ARRAS, France It's the jersey Lance Armstrong covets and works so hard for: garish yellow and awarded daily to the leader of the Tour de France.
Armstrong slipped into the jersey Wednesday for the first time at this Tour after he and his team won a rain-soaked time trial. Then the five-time champion said he's ready to surrender the cherished shirt at least temporarily.
The reason? Because defending the lead at this early stage of the three-week race would be too grueling. For Armstrong, there's just one place where wearing yellow really counts: at the finish on the Champs-Elyses in Paris on July 25.
That would be Armstrong's sixth crown, a record in the 101-year-old race. The Texan took a big step toward that goal in Wednesday's team event, opening up important but not insurmountable gaps over key rivals.
From here on, Armstrong will try to prevent them from recovering the lost ground, and even look to extend his advantage when the Tour climbs into the Pyrenees at the end of week two, followed by the Alps.
But Armstrong's team can't keep tabs on all 183 riders still in the race. As long as key challengers don't zoom ahead, Armstrong indicated he won't exhaust his teammates by making them chase down breakaways by second-tier riders at this stage even if their efforts earn them the yellow jersey for a day or two.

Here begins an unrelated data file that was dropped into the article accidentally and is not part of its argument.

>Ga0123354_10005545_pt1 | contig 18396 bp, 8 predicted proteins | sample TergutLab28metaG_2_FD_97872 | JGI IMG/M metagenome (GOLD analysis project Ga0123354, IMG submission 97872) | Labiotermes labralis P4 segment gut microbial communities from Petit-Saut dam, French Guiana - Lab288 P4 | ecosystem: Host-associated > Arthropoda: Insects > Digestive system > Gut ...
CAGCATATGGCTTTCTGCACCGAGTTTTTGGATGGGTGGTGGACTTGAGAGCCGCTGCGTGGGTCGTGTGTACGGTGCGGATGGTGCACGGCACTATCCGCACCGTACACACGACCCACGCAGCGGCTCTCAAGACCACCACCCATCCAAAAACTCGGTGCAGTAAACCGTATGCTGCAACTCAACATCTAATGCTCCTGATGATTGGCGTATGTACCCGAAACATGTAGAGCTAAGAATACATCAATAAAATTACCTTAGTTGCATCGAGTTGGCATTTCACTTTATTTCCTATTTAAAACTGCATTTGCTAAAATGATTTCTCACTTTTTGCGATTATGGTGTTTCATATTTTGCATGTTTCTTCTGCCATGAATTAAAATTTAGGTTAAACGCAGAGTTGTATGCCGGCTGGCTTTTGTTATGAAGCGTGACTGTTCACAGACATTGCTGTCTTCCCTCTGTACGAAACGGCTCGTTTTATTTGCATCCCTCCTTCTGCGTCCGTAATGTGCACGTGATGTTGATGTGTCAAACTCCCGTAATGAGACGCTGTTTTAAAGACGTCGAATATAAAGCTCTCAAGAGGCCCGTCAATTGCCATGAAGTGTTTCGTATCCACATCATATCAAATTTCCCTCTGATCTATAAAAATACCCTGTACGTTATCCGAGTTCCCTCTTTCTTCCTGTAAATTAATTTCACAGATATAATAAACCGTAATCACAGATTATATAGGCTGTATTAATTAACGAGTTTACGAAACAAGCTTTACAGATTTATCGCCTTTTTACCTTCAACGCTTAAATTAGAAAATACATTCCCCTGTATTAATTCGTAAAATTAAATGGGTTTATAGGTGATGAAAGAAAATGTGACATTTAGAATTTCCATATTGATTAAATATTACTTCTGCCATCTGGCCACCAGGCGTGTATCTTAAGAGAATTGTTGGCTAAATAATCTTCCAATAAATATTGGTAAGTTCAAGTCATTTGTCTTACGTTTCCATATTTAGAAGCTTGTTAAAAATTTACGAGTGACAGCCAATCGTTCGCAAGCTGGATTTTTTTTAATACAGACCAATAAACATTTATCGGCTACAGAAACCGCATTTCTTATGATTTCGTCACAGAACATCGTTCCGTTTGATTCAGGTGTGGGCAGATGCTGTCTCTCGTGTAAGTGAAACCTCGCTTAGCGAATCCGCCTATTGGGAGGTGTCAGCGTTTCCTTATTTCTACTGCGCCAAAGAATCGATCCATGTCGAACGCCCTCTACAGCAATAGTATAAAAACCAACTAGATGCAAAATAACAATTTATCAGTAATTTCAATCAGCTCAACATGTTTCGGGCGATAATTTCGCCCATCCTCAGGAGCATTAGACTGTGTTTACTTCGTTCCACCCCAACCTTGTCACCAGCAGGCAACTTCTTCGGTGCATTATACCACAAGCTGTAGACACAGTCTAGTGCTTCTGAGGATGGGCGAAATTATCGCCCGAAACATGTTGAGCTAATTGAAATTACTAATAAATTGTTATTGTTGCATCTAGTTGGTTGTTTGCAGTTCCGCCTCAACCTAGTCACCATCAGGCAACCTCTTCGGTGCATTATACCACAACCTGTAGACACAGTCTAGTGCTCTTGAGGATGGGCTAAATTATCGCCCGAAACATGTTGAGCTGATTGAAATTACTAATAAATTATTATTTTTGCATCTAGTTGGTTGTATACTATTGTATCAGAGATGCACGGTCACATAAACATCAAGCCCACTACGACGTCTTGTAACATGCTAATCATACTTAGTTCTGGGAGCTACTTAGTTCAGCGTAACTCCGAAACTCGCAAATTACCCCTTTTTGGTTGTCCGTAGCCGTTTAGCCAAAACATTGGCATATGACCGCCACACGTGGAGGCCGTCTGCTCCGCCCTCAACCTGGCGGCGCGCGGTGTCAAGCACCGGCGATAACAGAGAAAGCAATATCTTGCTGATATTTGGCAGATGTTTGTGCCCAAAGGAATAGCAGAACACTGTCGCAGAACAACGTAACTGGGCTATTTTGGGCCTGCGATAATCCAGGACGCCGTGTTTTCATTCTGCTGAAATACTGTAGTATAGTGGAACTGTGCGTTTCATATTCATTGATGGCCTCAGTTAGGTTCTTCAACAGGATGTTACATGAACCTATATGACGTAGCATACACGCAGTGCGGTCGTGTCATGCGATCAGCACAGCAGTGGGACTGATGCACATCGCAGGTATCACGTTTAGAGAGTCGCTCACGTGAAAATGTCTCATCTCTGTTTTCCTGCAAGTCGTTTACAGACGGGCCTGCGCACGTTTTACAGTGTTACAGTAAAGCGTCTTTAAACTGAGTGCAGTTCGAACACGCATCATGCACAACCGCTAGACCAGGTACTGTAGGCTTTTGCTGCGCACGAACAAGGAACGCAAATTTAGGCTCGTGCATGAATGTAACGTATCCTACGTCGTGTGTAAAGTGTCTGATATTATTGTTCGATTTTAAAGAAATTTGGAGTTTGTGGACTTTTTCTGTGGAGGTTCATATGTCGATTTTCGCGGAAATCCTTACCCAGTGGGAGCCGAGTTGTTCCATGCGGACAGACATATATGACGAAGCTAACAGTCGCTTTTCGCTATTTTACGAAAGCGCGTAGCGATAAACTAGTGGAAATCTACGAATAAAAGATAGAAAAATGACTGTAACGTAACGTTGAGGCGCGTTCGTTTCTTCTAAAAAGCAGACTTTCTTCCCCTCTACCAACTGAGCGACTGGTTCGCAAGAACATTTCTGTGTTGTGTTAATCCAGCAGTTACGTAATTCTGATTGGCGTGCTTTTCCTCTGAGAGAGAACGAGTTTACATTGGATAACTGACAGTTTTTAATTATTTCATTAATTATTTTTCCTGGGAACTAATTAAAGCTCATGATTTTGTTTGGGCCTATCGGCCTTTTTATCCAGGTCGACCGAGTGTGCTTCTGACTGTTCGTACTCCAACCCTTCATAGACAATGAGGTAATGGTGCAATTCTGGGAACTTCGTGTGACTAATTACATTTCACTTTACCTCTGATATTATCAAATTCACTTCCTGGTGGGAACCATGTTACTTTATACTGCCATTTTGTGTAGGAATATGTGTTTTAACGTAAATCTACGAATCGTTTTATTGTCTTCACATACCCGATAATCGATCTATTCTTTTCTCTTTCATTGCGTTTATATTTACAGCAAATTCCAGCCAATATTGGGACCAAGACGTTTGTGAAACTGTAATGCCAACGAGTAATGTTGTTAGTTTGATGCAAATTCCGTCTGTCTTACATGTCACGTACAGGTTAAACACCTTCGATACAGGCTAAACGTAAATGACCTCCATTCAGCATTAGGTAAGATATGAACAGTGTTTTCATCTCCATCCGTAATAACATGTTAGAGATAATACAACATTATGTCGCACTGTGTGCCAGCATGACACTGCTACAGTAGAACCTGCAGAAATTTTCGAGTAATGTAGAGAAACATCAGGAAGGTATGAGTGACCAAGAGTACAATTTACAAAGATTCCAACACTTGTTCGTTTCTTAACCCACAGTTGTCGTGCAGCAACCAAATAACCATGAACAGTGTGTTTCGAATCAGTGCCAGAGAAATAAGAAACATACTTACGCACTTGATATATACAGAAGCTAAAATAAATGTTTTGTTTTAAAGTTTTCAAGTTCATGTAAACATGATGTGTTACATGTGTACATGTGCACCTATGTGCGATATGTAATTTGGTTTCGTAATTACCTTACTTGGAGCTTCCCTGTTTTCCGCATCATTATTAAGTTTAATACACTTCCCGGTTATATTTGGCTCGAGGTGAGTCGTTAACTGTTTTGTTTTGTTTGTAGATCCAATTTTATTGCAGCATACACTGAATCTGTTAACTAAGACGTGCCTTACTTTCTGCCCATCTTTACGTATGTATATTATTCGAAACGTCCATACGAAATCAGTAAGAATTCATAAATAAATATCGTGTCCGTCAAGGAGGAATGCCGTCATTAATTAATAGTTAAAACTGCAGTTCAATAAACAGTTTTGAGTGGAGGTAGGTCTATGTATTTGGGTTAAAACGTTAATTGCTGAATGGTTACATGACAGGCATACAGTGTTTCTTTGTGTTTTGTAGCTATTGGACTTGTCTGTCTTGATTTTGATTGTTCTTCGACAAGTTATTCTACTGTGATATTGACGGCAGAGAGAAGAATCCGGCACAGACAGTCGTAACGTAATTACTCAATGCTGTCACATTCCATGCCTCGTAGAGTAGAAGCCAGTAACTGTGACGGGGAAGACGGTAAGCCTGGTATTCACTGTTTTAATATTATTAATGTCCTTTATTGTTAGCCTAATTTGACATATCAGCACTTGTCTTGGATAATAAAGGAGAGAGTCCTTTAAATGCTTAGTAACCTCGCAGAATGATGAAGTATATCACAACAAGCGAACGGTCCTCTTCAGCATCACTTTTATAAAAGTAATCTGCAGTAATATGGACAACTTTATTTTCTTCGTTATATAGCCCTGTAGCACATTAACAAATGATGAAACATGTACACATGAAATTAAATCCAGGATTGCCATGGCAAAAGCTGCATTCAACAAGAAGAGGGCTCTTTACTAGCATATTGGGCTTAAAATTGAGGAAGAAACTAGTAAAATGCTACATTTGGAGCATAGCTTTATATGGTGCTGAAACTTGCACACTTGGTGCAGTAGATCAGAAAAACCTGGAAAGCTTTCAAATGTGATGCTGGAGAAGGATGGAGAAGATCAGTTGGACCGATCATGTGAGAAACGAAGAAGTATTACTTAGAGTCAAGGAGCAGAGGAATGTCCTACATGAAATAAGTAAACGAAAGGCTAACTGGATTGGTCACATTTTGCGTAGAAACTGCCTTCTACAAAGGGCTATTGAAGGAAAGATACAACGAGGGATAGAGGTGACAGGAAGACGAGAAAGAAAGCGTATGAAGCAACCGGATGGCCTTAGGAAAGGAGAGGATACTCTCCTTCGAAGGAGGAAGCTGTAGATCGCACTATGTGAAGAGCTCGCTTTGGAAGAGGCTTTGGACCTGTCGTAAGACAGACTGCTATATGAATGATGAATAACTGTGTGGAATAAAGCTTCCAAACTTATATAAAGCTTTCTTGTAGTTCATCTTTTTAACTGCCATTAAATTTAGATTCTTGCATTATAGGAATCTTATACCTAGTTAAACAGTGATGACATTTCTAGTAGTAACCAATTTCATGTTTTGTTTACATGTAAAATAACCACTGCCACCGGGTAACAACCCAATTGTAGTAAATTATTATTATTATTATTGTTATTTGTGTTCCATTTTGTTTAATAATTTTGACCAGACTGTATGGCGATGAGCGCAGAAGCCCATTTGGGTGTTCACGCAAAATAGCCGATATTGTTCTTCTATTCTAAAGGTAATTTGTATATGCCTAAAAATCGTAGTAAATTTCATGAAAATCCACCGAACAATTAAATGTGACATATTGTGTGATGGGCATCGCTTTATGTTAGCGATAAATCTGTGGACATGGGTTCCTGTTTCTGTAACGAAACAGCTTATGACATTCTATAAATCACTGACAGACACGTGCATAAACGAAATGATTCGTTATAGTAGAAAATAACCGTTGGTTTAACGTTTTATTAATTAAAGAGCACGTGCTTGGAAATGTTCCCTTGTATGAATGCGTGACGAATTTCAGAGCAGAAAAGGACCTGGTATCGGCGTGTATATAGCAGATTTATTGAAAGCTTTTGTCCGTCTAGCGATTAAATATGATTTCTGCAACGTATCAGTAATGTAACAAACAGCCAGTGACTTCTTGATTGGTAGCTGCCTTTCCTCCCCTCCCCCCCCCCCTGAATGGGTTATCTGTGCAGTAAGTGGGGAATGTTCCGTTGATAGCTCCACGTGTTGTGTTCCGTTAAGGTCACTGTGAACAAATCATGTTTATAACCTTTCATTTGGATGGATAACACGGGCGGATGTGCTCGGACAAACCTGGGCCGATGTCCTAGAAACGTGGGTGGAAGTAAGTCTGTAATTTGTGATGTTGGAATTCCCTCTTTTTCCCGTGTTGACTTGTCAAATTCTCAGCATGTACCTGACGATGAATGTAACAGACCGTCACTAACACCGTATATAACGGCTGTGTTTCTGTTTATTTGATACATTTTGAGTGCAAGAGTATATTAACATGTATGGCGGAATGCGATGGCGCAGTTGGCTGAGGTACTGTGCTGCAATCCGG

''This is a hard race to defend,'' the 32-year-old Armstrong said. ''We're not going to sacrifice the team to defend the yellow jersey in the north of France. The time to work and defend begins in the Pyrenees.''
Last year, Armstrong's team surrendered the jersey to a French rider, Richard Virenque, for a day. Armstrong took the lead in the next Alpine stage and then wore yellow all the way to Paris 13 racing days in all.
With Wednesday's win, Armstrong has earned 60 jerseys in his Tour career, including five as champion. But, ''I don't really think about those things,'' he said.
''The only real yellow jerseys that matter are the ones that the guy wears on the Champs-Elyses.''
Were it not for new rules, Armstrong's squad could have done far more damage to rivals in Wednesday's race against the clock. His U.S. Postal Service squad, driven on by Armstrong yelling encouragement, dominated the very technical event. He relished the ride.
''I was just smiling on the bike. It was like a dream,'' he said.
Armstrong's overall lead was 10 seconds, but the next four spots on the leader board were occupied by his teammates. The closest non-team member was Spain's Jose Enrique Gutierrez, who was 27 seconds behind in sixth place.
Gutierrez rides for Phonak Hearing Systems, the same team as Armstrong's American rival Tyler Hamilton, who was 36 seconds behind.
As a team, Phonak trailed by 1 minute, 7 seconds, but because of the new regulations that limit the advantage gained by the winners, Hamilton lost just 20 seconds to Armstrong overall.
The T-Mobile squad of Armstrong's most feared challenger, 1997 Tour winner Jan Ullrich of Germany, finished fourth, 1 minute, 19 seconds back. But Ullrich's loss was cut to 40 seconds by the rule-change.
Still, Armstrong said, ''20 seconds or 40 seconds is a significant amount of time.''
Organizers introduced the new rules to ensure that strong riders in weak squads weren't left too far behind by the team event, killing their overall chances.
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